An army marches on its stomach.
It is from this absolute indifference and tranquillity of the mind, that mathematical speculations derive some of the most considerable advantages; because there is nothing to interest the imagination; because the judgment sits free and unbiased to examine the point. All proportions, every arrangement of quantity, is alike to the understanding, because the same truths result to it from all; from greater from lesser, from equality and inequality.
There is much honest doubt that should be encouraged. History, for instance, is literally patched together by doubt. There could be no progress without it. Galileo doubted that the Earth stood still. Copernicus doubted that the Earth was the center of the universe. Columbus doubted that it was flat. Newton doubted that nature was erratic, and Einstein doubted that the Earth was fixed.
If we want to be loved, we must disclose ourselves. If we want to love someone, he must permit us to know him. This would seem to be obvious. Yet most of us spend a great part of our lives thinking up ways to avoid becoming known.Indeed, much of human life is best described as impersonation. We are role players, every one of us. We say that we feel things we do not feel. We say things we did not do. We say that we believe things we do not believe. We pretend that we are loving when we are full of hostility. We pretend that we are calm and indifferent when we are actually trembling with anxiety and fear.Of course we cannot tell even the people we know and love everything we think or feel. But our mistakes are nearly always in the other direction. Even in families -- good families -- people wear masks a great deal of the time.
Our rulers will best promote the improvement of the nation by strictly confining themselves to their own legitimate duties, by leaving capital to find its most lucrative course, commodities their fair price, industry and intelligence their natural reward, idleness and folly their natural punishment, by maintaining peace, by defending property, by diminishing the price of law, and by observing strict economy in every department of the state. Let the Government do this: the People will assuredly do the rest.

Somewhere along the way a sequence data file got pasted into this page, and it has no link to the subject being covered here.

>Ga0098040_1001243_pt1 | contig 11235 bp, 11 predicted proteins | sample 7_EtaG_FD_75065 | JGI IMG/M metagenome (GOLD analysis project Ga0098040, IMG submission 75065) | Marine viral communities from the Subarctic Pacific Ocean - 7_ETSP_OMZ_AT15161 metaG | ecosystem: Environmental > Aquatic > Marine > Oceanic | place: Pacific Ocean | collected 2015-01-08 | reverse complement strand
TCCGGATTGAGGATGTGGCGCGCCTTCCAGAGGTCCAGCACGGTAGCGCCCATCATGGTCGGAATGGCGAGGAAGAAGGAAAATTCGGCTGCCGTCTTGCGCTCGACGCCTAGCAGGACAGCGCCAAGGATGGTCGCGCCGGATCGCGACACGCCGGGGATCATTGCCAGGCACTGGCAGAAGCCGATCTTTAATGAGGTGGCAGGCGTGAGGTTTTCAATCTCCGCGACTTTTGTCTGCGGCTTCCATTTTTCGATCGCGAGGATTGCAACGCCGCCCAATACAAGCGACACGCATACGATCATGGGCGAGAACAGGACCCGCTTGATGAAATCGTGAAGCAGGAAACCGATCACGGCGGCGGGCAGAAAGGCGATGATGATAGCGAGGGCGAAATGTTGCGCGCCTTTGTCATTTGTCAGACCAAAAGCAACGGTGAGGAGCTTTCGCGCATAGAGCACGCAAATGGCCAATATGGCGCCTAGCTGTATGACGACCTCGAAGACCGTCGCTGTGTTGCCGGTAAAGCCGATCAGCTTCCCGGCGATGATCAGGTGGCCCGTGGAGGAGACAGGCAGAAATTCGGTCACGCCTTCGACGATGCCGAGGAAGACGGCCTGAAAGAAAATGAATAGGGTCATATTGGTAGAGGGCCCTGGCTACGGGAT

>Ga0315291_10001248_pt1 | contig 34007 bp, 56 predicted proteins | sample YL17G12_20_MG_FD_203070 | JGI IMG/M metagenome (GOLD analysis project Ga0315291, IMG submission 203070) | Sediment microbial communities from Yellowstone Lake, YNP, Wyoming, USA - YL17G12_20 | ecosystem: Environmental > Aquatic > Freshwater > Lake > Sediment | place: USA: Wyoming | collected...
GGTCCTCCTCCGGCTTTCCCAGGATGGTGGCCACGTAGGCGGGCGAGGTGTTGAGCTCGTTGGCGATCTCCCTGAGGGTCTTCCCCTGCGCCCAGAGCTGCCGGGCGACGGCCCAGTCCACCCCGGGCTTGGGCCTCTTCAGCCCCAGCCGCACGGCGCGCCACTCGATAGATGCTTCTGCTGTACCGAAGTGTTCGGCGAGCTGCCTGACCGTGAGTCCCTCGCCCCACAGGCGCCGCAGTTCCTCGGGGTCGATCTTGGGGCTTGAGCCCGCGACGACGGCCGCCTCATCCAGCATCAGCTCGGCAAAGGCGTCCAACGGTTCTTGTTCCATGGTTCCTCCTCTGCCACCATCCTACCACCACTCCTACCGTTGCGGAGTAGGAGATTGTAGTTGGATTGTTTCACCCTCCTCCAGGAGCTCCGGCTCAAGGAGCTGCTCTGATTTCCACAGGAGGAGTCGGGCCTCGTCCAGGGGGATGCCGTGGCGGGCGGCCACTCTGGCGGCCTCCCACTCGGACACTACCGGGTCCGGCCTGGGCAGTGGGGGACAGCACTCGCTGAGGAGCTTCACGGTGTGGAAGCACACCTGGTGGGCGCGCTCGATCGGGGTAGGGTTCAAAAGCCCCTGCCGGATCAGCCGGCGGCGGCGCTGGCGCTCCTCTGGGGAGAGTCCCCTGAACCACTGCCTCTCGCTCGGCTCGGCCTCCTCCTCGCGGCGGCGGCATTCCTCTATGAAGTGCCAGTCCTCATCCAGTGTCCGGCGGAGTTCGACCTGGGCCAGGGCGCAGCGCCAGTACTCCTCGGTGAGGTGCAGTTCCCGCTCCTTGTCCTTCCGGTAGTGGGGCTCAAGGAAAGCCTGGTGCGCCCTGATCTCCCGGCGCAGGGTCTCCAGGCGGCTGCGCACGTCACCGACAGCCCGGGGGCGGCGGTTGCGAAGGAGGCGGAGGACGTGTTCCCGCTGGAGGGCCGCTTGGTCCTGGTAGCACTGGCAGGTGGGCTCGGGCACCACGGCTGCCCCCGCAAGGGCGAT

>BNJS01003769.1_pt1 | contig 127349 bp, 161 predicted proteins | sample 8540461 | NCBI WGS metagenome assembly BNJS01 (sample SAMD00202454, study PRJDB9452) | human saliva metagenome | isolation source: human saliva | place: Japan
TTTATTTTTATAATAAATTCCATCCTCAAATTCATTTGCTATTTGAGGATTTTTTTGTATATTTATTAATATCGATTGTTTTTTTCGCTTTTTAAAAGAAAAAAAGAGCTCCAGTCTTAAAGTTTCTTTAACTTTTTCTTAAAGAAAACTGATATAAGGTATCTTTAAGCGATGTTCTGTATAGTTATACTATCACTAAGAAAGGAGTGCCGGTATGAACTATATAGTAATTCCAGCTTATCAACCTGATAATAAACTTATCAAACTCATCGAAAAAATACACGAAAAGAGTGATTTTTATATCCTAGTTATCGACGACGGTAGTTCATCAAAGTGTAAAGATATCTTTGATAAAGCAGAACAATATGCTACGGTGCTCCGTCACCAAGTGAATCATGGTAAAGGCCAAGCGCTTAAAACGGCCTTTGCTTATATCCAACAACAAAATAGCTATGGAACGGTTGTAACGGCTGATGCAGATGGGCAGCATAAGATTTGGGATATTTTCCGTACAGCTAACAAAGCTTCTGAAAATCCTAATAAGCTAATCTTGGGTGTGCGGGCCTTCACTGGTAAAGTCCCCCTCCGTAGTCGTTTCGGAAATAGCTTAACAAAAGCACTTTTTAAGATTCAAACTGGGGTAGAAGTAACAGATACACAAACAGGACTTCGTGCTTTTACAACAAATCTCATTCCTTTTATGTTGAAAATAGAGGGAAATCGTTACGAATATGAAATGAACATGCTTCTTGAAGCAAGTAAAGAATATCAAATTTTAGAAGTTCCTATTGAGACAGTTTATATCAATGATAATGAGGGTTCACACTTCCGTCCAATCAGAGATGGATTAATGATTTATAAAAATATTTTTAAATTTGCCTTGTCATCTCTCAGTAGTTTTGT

It is impossible for us, with our limited means, to attempt to educate the body of the people. We must at present do our best to form a class who may be interpreters between us and the millions whom we govern; a class of persons, Indian in blood and colour, but English in taste, in opinions, in morals, and in intellect. To that class we may leave it to refine the vernacular dialects of the country, to enrich those dialects with terms of science borrowed from the Western nomenclature, and to render them by degrees fit vehicles for conveying knowledge to the great mass of the population.Macaulay's minute on education arguing for the use of English in India